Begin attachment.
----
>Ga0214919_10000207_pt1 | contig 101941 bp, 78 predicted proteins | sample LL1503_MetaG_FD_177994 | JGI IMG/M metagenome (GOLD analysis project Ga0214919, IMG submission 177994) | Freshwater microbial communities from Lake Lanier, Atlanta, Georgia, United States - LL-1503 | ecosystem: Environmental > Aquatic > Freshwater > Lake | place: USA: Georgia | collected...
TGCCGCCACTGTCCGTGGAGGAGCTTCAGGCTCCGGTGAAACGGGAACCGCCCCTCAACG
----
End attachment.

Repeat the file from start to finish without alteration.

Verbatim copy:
>Ga0214919_10000207_pt1 | contig 101941 bp, 78 predicted proteins | sample LL1503_MetaG_FD_177994 | JGI IMG/M metagenome (GOLD analysis project Ga0214919, IMG submission 177994) | Freshwater microbial communities from Lake Lanier, Atlanta, Georgia, United States - LL-1503 | ecosystem: Environmental > Aquatic > Freshwater > Lake | place: USA: Georgia | collected...
TGCCGCCACTGTCCGTGGAGGAGCTTCAGGCTCCGGTGAAACGGGAACCGCCCCTCAACG